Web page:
Free Information from the FTC Can Help You Stay Savvy All Year
April is Financial Literacy Month, and the Federal Trade Commission, the nation’s consumer protection agency, has information to help you make the most of your money whether you’re a student, young adult, parent, older person, or military service member.
“There’s no time like the present to learn proven money-management skills,” said David C. Vladeck, Director of the FTC’s Bureau of Consumer Protection. “Financial Literacy Month is an ideal time to learn – or teach others – the importance of consumers’ rights, and the best way to file a complaint if something goes wrong.”
Information from the FTC can help people explore how advertising affects them; understand credit, credit reports, and credit scores; get tips on how to protect their personal information and minimize the risk of identity theft; shop for a home loan; learn their rights when dealing with a debt collector; explore how advertising affects them; and much more.
- ftc.gov/moneymatters, offers short, practical tips, videos, and links to reliable sources on a variety of topics in English and Spanish, ranging from credit repair, debt collection, job hunting, and job scams to vehicle repossession, managing mortgage payments, and avoiding foreclosure rescue scams.
- ftc.gov/freereports offers details about a consumer’s right to a free copy of his or her credit report from each of the three national credit reporting agencies, upon request, once every 12 months. Reviewing one’s credit report regularly is an effective way to deter and detect identity theft.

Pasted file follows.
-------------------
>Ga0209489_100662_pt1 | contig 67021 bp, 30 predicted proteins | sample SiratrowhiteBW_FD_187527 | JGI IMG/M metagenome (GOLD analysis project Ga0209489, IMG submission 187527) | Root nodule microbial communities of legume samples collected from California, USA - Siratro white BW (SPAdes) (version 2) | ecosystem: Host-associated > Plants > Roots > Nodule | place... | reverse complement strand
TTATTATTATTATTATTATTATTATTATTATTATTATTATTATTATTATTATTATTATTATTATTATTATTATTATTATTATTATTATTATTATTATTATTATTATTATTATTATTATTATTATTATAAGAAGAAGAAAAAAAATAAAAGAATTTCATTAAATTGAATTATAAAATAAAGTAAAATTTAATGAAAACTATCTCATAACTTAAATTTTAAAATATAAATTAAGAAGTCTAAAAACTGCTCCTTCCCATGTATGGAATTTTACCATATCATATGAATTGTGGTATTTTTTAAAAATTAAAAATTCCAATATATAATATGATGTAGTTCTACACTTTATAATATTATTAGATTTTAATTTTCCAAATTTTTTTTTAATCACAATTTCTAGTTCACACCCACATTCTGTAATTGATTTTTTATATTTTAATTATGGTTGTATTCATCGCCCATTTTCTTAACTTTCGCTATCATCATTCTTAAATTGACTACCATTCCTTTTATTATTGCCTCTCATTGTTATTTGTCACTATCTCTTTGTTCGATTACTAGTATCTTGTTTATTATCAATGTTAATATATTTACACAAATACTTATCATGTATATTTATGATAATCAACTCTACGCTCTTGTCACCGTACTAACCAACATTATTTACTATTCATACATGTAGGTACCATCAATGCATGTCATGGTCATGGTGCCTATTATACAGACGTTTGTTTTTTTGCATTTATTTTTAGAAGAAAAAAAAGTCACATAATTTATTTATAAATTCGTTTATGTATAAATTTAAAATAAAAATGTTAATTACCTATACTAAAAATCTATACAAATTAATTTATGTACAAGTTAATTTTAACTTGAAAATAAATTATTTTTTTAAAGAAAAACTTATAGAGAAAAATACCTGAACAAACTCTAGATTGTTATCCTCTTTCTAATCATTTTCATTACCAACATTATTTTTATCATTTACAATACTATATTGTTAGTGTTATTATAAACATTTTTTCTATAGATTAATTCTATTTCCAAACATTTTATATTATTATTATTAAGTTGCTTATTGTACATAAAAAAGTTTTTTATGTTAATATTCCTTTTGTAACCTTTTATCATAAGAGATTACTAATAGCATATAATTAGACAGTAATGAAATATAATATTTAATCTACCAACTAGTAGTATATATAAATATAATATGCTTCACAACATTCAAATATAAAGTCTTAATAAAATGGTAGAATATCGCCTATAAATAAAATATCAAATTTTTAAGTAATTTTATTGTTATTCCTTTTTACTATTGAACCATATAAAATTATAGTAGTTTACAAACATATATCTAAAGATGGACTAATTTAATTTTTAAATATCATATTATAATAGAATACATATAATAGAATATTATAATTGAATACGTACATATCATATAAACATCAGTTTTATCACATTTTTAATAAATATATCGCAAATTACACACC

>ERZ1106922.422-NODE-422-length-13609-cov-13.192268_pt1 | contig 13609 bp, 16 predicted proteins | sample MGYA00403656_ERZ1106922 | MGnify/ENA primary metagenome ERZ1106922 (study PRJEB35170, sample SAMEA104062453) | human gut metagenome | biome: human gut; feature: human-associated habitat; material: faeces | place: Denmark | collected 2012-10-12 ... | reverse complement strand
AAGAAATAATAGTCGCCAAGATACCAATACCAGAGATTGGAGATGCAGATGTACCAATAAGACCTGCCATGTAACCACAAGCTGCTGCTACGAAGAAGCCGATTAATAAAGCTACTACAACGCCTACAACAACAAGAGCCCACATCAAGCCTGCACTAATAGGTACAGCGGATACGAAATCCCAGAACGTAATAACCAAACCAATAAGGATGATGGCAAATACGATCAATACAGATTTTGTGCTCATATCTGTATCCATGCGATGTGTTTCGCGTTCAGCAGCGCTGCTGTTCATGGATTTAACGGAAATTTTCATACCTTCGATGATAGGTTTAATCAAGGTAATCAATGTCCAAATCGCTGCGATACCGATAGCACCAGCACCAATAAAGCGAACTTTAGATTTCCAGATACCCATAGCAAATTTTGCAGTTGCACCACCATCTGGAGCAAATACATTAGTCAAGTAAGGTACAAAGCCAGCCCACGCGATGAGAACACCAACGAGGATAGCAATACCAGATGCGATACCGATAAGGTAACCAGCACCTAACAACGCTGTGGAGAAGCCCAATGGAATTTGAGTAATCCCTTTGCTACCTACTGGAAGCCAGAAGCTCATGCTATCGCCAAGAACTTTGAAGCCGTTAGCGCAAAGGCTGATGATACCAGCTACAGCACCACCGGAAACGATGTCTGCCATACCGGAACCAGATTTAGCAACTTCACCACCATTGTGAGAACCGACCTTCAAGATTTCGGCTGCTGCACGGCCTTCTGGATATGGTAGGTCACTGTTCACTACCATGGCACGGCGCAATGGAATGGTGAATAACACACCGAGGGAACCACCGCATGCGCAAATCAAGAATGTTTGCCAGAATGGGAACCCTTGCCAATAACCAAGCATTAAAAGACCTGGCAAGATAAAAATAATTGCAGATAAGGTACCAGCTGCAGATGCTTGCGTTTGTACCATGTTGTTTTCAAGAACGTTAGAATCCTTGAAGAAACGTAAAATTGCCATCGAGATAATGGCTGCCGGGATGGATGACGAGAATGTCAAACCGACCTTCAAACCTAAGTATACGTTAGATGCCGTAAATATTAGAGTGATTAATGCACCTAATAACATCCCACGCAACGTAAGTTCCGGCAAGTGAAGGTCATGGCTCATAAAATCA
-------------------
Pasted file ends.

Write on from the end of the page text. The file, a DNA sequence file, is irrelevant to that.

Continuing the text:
- ftc.gov/youarehere is a virtual mall where kids experience the FTC’s mission by learning about advertising, competition, and how to protect their privacy.
All of the FTC’s financial literacy materials are in the public domain. They can be
posted, reprinted, or adapted to educate people about their consumer rights.
The Federal Trade Commission works for consumers to prevent fraudulent, deceptive, and unfair business practices and to provide information to help spot, stop, and avoid them. To file a complaint in English or Spanish, visit the FTC’s online Complaint Assistant or call 1-877-FTC-HELP 1 877-382-4357). The FTC enters complaints into Consumer Sentinel, a secure, online database available to more than 1,800 civil and criminal law enforcement agencies in the U.S. and abroad. The FTC’s Web site provides free information on a variety of consumer topics.
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